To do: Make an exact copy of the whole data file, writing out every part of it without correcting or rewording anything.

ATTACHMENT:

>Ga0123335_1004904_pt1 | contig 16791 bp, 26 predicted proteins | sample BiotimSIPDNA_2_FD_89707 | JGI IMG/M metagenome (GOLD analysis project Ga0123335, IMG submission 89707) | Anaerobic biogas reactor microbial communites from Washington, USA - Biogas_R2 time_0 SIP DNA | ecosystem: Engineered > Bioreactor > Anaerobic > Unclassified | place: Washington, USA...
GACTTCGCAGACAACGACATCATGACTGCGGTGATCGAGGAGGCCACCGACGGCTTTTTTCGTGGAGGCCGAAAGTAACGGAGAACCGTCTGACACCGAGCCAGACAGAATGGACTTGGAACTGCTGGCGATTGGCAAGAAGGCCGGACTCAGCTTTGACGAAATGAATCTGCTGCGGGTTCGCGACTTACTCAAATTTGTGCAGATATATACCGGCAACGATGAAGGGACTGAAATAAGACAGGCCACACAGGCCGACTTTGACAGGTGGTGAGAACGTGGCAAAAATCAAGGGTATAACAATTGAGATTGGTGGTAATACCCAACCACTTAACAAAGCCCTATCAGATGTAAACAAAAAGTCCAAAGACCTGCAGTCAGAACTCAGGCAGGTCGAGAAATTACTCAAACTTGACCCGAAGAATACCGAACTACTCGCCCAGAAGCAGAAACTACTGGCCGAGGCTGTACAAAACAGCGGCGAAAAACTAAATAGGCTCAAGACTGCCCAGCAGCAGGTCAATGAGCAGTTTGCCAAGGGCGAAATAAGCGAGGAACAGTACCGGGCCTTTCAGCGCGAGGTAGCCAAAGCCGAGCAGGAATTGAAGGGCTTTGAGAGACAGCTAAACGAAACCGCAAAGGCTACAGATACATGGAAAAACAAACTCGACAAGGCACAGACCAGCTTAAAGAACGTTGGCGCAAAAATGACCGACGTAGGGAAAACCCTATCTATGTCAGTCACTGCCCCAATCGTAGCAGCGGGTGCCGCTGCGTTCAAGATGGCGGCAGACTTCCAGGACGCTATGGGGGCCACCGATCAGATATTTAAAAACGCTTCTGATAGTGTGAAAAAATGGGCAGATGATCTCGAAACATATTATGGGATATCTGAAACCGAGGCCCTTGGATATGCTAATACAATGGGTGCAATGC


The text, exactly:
>Ga0123335_1004904_pt1 | contig 16791 bp, 26 predicted proteins | sample BiotimSIPDNA_2_FD_89707 | JGI IMG/M metagenome (GOLD analysis project Ga0123335, IMG submission 89707) | Anaerobic biogas reactor microbial communites from Washington, USA - Biogas_R2 time_0 SIP DNA | ecosystem: Engineered > Bioreactor > Anaerobic > Unclassified | place: Washington, USA...
GACTTCGCAGACAACGACATCATGACTGCGGTGATCGAGGAGGCCACCGACGGCTTTTTTCGTGGAGGCCGAAAGTAACGGAGAACCGTCTGACACCGAGCCAGACAGAATGGACTTGGAACTGCTGGCGATTGGCAAGAAGGCCGGACTCAGCTTTGACGAAATGAATCTGCTGCGGGTTCGCGACTTACTCAAATTTGTGCAGATATATACCGGCAACGATGAAGGGACTGAAATAAGACAGGCCACACAGGCCGACTTTGACAGGTGGTGAGAACGTGGCAAAAATCAAGGGTATAACAATTGAGATTGGTGGTAATACCCAACCACTTAACAAAGCCCTATCAGATGTAAACAAAAAGTCCAAAGACCTGCAGTCAGAACTCAGGCAGGTCGAGAAATTACTCAAACTTGACCCGAAGAATACCGAACTACTCGCCCAGAAGCAGAAACTACTGGCCGAGGCTGTACAAAACAGCGGCGAAAAACTAAATAGGCTCAAGACTGCCCAGCAGCAGGTCAATGAGCAGTTTGCCAAGGGCGAAATAAGCGAGGAACAGTACCGGGCCTTTCAGCGCGAGGTAGCCAAAGCCGAGCAGGAATTGAAGGGCTTTGAGAGACAGCTAAACGAAACCGCAAAGGCTACAGATACATGGAAAAACAAACTCGACAAGGCACAGACCAGCTTAAAGAACGTTGGCGCAAAAATGACCGACGTAGGGAAAACCCTATCTATGTCAGTCACTGCCCCAATCGTAGCAGCGGGTGCCGCTGCGTTCAAGATGGCGGCAGACTTCCAGGACGCTATGGGGGCCACCGATCAGATATTTAAAAACGCTTCTGATAGTGTGAAAAAATGGGCAGATGATCTCGAAACATATTATGGGATATCTGAAACCGAGGCCCTTGGATATGCTAATACAATGGGTGCAATGC